In the examples below, it is assumed that the deceased died without a will, the surviving spouse is legally married to the deceased, and the value of the estate is P1,000.

1.) 1 legitimate and 1 illegitimate child – illegitimate child receives the equivalent of one-half of the legitimate child’s share. The legitimate child will inherit P666, and the illegitimate child, P333.

2.) 4 legitimate and 2 illegitimate children – each illegitimate child receives the equivalent of one-half of the share of a legitimate child. The legitimate children will inherit P200 each, and the illegitimate children Php100 each.

3.) 1 legitimate and 3 illegitimate children –The share of the legitimate child is one-half of the estate and will not be reduced. It shall be the share of the illegitimate children that will be adjusted based on the value of the estate, dividing the remaining half amongst them. The legitimate child will receive P500 and each illegitimate child will receive P166.

4.) 2 legitimate and 2 illegitimate children – an illegitimate child will inherit half that of the legitimate child. Each legitimate child will inherit P333 while each illegitimate child will inherit P166.

5.) 1 legitimate child and surviving spouse – legitimate child inherits half or P500 and the surviving spouse inherits the other half or P500.

6.) 2 legitimate children and surviving spouse – surviving spouse has a share equal to that of a legitimate child such that all 3 heirs will receive P333 each.

7.) 1 legitimate, 1 illegitimate child and surviving spouse – The surviving spouse receives one-fourth of the Estate from the free portion. The legitimate child inherits P500, the illegitimate child one-half of the legitimate which is P250 and the surviving spouse P250.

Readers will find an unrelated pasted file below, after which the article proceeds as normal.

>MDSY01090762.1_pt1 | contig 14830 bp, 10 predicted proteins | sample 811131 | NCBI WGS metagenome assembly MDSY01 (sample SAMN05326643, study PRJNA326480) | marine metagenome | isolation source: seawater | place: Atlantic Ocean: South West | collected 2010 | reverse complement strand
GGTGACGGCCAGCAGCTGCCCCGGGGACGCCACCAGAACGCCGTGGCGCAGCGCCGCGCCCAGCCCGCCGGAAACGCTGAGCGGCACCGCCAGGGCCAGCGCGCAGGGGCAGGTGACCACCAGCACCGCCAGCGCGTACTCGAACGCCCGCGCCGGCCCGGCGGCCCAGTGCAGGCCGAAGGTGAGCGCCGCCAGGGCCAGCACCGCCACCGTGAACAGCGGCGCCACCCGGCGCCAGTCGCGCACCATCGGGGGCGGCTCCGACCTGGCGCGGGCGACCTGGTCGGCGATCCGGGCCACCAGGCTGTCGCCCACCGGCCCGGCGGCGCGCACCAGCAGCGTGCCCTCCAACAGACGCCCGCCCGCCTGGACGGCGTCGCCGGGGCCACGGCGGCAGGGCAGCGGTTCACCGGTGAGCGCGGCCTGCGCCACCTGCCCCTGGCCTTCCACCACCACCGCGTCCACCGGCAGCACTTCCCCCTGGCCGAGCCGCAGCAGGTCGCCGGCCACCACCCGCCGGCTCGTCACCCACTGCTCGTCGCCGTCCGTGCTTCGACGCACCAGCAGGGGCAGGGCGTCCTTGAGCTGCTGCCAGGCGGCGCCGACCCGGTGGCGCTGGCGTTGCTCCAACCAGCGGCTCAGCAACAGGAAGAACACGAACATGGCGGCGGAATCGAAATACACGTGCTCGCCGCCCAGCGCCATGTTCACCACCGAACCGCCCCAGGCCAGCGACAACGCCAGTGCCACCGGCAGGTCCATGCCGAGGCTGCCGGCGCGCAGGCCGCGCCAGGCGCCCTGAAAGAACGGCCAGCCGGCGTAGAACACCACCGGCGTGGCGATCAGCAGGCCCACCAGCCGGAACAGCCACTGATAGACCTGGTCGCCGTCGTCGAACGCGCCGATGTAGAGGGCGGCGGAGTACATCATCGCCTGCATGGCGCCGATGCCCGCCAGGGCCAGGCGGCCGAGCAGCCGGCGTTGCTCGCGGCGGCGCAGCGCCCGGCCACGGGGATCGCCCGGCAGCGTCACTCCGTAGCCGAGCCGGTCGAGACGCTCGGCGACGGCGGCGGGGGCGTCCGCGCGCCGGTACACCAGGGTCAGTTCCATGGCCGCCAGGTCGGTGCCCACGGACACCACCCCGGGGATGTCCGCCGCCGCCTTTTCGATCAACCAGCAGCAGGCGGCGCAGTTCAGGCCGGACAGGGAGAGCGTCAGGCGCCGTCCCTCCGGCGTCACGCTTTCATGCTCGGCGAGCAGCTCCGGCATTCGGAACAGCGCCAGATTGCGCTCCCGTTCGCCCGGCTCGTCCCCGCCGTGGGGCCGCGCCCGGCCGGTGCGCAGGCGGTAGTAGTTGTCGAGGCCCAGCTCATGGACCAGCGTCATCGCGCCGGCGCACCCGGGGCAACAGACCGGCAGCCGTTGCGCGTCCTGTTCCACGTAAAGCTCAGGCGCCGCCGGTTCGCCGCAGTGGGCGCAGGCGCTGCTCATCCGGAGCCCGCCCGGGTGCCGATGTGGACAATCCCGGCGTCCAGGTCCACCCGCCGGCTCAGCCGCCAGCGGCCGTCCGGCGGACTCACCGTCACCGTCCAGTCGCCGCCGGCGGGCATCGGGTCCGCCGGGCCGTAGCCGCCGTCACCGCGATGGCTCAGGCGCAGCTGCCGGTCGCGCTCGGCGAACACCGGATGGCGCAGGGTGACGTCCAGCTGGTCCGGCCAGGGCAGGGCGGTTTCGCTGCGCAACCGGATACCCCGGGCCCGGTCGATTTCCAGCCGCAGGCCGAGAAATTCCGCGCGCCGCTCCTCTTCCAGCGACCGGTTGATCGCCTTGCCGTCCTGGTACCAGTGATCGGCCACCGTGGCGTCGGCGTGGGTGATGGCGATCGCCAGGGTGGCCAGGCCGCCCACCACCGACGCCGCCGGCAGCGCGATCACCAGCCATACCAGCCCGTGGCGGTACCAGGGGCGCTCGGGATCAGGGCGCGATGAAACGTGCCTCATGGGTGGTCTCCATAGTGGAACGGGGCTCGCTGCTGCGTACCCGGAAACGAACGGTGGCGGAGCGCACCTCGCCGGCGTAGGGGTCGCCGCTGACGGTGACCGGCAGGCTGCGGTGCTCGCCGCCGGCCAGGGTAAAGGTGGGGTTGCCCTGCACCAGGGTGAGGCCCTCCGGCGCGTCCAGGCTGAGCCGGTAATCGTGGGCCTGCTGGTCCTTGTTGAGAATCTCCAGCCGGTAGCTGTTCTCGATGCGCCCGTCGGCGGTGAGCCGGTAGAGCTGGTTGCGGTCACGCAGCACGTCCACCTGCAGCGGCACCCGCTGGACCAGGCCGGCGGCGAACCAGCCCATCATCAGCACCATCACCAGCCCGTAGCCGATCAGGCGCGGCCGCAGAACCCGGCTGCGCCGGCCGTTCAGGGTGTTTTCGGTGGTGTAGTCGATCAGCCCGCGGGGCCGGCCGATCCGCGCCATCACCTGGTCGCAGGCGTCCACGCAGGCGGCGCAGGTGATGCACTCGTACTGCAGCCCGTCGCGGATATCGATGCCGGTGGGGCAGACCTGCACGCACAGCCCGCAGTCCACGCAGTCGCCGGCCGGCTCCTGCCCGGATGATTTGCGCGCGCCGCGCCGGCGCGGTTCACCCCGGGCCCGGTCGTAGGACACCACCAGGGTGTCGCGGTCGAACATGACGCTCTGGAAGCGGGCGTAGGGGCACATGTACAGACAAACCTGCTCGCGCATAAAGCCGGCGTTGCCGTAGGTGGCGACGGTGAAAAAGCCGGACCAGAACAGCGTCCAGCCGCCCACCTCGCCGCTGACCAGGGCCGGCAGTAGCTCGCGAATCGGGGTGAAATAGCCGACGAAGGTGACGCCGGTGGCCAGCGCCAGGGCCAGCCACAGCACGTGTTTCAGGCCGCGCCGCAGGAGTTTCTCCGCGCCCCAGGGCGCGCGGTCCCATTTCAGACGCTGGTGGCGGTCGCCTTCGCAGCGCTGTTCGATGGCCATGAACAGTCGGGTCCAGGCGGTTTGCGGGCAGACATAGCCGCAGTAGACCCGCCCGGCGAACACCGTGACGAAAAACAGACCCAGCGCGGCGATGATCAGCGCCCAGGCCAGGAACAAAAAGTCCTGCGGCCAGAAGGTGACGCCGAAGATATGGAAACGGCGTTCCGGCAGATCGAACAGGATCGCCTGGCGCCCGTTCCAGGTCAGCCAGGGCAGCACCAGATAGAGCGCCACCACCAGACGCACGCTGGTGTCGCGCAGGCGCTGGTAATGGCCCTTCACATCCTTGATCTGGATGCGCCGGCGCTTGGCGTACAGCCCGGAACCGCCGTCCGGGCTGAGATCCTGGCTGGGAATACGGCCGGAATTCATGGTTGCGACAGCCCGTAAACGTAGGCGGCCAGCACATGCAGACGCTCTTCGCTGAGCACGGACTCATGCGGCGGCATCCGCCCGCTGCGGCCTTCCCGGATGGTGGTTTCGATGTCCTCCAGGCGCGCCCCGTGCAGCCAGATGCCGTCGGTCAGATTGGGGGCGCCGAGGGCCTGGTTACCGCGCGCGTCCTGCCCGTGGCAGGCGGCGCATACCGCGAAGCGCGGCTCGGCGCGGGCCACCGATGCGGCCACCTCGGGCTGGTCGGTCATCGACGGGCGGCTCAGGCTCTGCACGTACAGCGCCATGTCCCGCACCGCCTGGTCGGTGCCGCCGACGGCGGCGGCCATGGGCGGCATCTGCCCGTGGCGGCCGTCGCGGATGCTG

8.) Surviving spouse, 1 legitimate and 2 illegitimate children – legitimate child inherits P500, the 2 illegitimate children inherit the equivalent of half of the amount or P250 shared equally between them, and the surviving spouse inherits P250 or one-fourth of the estate.

9.) 2 legitimate children, surviving spouse, and 4 illegitimate children – legitimate children inherit P250 each, the surviving legal spouse P250, and the 4 illegitimate children P62.50 each.

When the estate is insufficient, the illegitimate children’s share are to be reduced accordingly.

10.) Surviving spouse and 1 illegitimate child – the surviving spouse inherits P500 and the illegitimate child inherits P500. If there is more than one illegitimate child, the P500 is divided among them equally.

11.) Legitimate parents or grandparents, surviving spouse, and illegitimate children – illegitimate children inherit one-fourth of the estate or P250 shared equally among them, the surviving spouse inherits P250 and the legitimate parents inherit P500. In the event that the parents are deceased, the grandparents will inherit half of the estate with the paternal and maternal side sharing the amount equally.

12.) Legitimate parents, grandparents, and illegitimate children – illegitimate children will inherit half or P500 shared equally among them, legitimate parents get the remaining half or P500. If only the grandparents are alive, they will inherit the one-half share.

13.) Surviving spouse and siblings – surviving spouse and the siblings of the deceased inherit half each of the estate, or P500 each.

14.) Surviving spouse, legitimate parents or grandparents, and no children – surviving spouse inherits half of the estate and the parents inherit the other half. If the parents are deceased, then the grandparents shall inherit the remaining half.

15.) Legal spouse and illegitimate parents – surviving spouse inherits half and illegitimate parents the remaining half.

(The author, Atty. John Philip C. Siao, is a practicing lawyer and founding Partner of Tiongco Siao Bello & Associates Law Offices, teaches law at the MLQU School of Law, and an Arbitrator of the Construction Industry Arbitration Commission of the Philippines. He may be contacted at [email protected] The views expressed in this article belong to the author alone.)